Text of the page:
Learn to respect your followers and readers

We aren’t making our content for views or clicks or likes. We are doing it for people.


I was reading a Christian blog post tonight that gave advice on how to approach social media. The post was a listicle with seven rules we just have to know to survive in the big, bad world of Facebook, Twitter and all the rest.

Maybe you can hear the sarcasm in that last sentence.

I didn’t start reading with a bad attitude. That didn’t develop until I noticed the click-bait design of the post. I had to click next for each of the “seven rules,” which were fairly short and would have been much easier to read on a single page.

You’ve seen the same design on posts with titles like, “25 Celebrities Who Got Fat” or “The 30 Worst Outfits on the Red Carpet.”

These posts are put together so that you have to click through to a new page for each small piece of information. The page is designed to have a photo and small amount of text surrounded by a bunch of advertisements.

Every time you click next, it helps generate money for the publisher through those ads. It takes a lot of clicks to make money this way, which is why some publishers use this click-bait design.

They don’t really care about the reader, they just care about the clicks.

The Christian post I started reading tonight had the same design on a page with nine ads covering the top, bottom, left and right.

Now I don’t begrudge anyone from making a living. I paid my bills for more than 20 years as a journalist writing for small town newspapers. But in the newsroom you learn to respect your readers … or you learn to do something else.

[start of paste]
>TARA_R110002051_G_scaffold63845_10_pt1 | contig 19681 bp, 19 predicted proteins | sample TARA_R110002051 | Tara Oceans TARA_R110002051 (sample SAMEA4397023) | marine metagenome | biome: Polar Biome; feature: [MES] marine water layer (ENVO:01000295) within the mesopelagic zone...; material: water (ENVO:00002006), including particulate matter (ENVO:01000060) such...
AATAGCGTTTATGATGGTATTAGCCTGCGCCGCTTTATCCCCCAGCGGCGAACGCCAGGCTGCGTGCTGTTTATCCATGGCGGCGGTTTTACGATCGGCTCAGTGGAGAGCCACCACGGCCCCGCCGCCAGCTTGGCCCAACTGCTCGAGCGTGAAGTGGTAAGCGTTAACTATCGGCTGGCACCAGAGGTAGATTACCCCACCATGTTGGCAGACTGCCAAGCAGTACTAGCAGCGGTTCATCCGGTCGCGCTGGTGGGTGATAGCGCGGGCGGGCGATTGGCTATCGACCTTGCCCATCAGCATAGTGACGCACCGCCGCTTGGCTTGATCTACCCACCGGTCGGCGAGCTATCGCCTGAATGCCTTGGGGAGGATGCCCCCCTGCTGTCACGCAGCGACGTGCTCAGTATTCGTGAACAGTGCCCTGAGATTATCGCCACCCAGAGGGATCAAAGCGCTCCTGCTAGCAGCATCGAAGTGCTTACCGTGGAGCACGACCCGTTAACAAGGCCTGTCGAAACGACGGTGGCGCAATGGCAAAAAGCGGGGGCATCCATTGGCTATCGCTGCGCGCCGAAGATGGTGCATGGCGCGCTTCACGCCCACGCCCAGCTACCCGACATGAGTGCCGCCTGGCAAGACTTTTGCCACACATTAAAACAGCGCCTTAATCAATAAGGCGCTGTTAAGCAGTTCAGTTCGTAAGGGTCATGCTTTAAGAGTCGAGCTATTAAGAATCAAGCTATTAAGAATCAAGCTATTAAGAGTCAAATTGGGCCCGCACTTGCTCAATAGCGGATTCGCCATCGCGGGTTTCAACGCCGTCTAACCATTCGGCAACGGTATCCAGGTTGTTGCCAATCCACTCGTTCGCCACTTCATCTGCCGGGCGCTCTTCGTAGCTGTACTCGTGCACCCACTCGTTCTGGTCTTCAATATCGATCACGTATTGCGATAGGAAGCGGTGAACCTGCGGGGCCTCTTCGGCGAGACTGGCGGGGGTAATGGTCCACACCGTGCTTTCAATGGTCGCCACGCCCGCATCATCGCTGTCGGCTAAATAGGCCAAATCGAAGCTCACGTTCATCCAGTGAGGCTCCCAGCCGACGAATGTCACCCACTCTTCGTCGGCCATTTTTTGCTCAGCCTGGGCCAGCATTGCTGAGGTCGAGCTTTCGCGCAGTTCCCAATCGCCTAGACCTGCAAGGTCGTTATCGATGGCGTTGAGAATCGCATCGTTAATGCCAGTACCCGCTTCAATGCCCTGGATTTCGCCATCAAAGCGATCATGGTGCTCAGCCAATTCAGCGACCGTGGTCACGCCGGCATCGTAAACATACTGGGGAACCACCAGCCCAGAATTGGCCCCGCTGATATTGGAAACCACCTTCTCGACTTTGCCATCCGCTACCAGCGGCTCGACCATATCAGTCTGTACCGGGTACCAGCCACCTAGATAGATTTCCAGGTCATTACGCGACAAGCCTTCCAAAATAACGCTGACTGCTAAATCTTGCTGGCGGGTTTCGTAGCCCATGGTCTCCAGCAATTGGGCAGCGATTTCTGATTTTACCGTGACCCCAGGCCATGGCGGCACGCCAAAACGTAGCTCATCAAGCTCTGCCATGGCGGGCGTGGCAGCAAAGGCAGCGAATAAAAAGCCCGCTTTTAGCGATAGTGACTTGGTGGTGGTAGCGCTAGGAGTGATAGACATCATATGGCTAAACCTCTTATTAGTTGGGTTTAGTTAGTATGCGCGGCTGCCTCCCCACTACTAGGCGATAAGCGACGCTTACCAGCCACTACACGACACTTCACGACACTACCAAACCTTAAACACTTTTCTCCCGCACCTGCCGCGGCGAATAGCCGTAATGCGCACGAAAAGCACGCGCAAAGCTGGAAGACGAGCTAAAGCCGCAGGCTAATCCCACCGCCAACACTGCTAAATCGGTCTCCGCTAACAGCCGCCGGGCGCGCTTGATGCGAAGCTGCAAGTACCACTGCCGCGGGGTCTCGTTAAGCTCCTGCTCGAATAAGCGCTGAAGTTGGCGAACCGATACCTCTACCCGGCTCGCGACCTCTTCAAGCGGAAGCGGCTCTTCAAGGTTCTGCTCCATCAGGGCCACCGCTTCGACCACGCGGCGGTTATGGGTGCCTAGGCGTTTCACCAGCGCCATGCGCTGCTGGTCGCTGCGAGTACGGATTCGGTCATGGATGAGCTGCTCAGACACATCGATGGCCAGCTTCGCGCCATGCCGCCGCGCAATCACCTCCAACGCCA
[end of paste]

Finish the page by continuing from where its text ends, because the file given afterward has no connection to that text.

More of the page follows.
I think the same has to be true online with our posts on blogs and social media. We have to respect our followers and treat them well.

Philippians 2:3-4 says, “Do nothing out of selfish ambition or vain conceit, but in humility consider others better than yourselves. Each of you should look not only to your own interests but also to the interests of others.”

In the end, we aren’t making our content for views or clicks or likes. We are doing it for people.

The more we respect them, the more they will respect us.

The alternative is that they will just click escape.

Author: Michael

Working in the newsroom, I had a front row seat as the internet just about killed newspapers. I knew I had to either evolve or risk becoming insignificant. So I changed. I learned how to build websites and blogs, and I used social media to go to my readers. Now the goal is to use what I've learned to honor God and serve my community.

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